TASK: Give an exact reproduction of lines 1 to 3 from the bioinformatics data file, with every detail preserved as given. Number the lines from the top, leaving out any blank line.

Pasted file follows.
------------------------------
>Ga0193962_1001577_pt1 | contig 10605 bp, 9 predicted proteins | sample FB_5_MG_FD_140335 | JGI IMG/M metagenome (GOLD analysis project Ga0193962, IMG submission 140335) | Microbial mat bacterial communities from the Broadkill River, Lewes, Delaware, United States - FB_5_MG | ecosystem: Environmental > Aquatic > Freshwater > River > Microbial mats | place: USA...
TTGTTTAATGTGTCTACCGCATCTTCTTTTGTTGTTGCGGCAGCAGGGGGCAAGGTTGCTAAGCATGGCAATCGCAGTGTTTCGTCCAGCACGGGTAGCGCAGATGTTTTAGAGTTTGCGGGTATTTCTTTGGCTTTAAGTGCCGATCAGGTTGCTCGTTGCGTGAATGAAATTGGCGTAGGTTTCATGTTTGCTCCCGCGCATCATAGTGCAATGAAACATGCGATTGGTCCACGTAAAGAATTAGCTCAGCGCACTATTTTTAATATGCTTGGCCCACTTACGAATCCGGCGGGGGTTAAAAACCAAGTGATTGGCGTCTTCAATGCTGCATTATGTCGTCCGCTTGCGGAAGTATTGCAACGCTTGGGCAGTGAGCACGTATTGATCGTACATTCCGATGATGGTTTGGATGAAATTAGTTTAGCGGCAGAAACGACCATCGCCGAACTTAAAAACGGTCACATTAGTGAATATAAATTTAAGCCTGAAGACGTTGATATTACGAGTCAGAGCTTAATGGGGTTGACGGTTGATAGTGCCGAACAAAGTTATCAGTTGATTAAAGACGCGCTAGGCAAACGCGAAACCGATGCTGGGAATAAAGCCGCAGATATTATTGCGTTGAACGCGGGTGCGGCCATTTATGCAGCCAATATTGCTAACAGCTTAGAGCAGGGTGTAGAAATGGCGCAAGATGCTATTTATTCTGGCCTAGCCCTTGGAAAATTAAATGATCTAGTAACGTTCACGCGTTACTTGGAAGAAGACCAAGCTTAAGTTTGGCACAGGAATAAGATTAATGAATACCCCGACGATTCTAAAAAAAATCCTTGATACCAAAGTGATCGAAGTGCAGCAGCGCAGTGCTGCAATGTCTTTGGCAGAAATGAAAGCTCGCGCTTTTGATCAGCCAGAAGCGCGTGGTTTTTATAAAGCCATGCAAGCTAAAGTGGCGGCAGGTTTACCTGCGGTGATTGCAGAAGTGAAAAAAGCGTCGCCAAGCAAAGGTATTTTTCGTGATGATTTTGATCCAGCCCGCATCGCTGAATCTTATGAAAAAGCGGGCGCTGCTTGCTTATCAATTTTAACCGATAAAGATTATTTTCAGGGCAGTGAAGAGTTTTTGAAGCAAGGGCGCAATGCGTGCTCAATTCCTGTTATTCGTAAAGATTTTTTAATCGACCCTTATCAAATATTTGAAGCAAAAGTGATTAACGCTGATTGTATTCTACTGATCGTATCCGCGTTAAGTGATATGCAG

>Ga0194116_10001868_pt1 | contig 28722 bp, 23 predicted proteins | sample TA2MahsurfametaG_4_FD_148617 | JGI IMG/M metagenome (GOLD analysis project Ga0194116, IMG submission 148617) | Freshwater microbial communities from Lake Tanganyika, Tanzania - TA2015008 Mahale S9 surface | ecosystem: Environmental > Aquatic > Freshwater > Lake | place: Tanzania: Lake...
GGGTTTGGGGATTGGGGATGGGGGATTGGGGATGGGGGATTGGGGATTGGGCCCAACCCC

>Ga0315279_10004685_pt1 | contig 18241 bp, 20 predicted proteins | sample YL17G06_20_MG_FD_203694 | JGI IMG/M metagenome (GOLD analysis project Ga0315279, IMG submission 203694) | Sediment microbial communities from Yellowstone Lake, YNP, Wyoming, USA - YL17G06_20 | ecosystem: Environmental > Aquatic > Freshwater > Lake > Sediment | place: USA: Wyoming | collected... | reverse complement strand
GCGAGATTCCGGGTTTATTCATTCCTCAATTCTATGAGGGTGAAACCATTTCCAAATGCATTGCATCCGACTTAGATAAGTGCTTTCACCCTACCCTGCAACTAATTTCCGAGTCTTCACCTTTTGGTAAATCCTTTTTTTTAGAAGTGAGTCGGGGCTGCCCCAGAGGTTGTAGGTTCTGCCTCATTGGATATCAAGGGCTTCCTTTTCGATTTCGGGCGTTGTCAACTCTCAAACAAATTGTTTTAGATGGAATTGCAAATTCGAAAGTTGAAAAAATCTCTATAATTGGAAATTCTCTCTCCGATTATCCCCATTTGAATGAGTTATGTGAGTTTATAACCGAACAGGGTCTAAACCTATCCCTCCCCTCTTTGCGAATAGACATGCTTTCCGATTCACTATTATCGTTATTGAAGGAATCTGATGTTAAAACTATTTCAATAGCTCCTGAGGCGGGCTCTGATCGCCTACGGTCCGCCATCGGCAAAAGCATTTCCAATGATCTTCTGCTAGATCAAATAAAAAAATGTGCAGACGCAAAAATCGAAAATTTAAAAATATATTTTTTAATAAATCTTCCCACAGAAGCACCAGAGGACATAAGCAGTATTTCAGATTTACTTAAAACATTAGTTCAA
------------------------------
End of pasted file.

>Ga0193962_1001577_pt1 | contig 10605 bp, 9 predicted proteins | sample FB_5_MG_FD_140335 | JGI IMG/M metagenome (GOLD analysis project Ga0193962, IMG submission 140335) | Microbial mat bacterial communities from the Broadkill River, Lewes, Delaware, United States - FB_5_MG | ecosystem: Environmental > Aquatic > Freshwater > River > Microbial mats | place: USA...
TTGTTTAATGTGTCTACCGCATCTTCTTTTGTTGTTGCGGCAGCAGGGGGCAAGGTTGCTAAGCATGGCAATCGCAGTGTTTCGTCCAGCACGGGTAGCGCAGATGTTTTAGAGTTTGCGGGTATTTCTTTGGCTTTAAGTGCCGATCAGGTTGCTCGTTGCGTGAATGAAATTGGCGTAGGTTTCATGTTTGCTCCCGCGCATCATAGTGCAATGAAACATGCGATTGGTCCACGTAAAGAATTAGCTCAGCGCACTATTTTTAATATGCTTGGCCCACTTACGAATCCGGCGGGGGTTAAAAACCAAGTGATTGGCGTCTTCAATGCTGCATTATGTCGTCCGCTTGCGGAAGTATTGCAACGCTTGGGCAGTGAGCACGTATTGATCGTACATTCCGATGATGGTTTGGATGAAATTAGTTTAGCGGCAGAAACGACCATCGCCGAACTTAAAAACGGTCACATTAGTGAATATAAATTTAAGCCTGAAGACGTTGATATTACGAGTCAGAGCTTAATGGGGTTGACGGTTGATAGTGCCGAACAAAGTTATCAGTTGATTAAAGACGCGCTAGGCAAACGCGAAACCGATGCTGGGAATAAAGCCGCAGATATTATTGCGTTGAACGCGGGTGCGGCCATTTATGCAGCCAATATTGCTAACAGCTTAGAGCAGGGTGTAGAAATGGCGCAAGATGCTATTTATTCTGGCCTAGCCCTTGGAAAATTAAATGATCTAGTAACGTTCACGCGTTACTTGGAAGAAGACCAAGCTTAAGTTTGGCACAGGAATAAGATTAATGAATACCCCGACGATTCTAAAAAAAATCCTTGATACCAAAGTGATCGAAGTGCAGCAGCGCAGTGCTGCAATGTCTTTGGCAGAAATGAAAGCTCGCGCTTTTGATCAGCCAGAAGCGCGTGGTTTTTATAAAGCCATGCAAGCTAAAGTGGCGGCAGGTTTACCTGCGGTGATTGCAGAAGTGAAAAAAGCGTCGCCAAGCAAAGGTATTTTTCGTGATGATTTTGATCCAGCCCGCATCGCTGAATCTTATGAAAAAGCGGGCGCTGCTTGCTTATCAATTTTAACCGATAAAGATTATTTTCAGGGCAGTGAAGAGTTTTTGAAGCAAGGGCGCAATGCGTGCTCAATTCCTGTTATTCGTAAAGATTTTTTAATCGACCCTTATCAAATATTTGAAGCAAAAGTGATTAACGCTGATTGTATTCTACTGATCGTATCCGCGTTAAGTGATATGCAG

>Ga0194116_10001868_pt1 | contig 28722 bp, 23 predicted proteins | sample TA2MahsurfametaG_4_FD_148617 | JGI IMG/M metagenome (GOLD analysis project Ga0194116, IMG submission 148617) | Freshwater microbial communities from Lake Tanganyika, Tanzania - TA2015008 Mahale S9 surface | ecosystem: Environmental > Aquatic > Freshwater > Lake | place: Tanzania: Lake...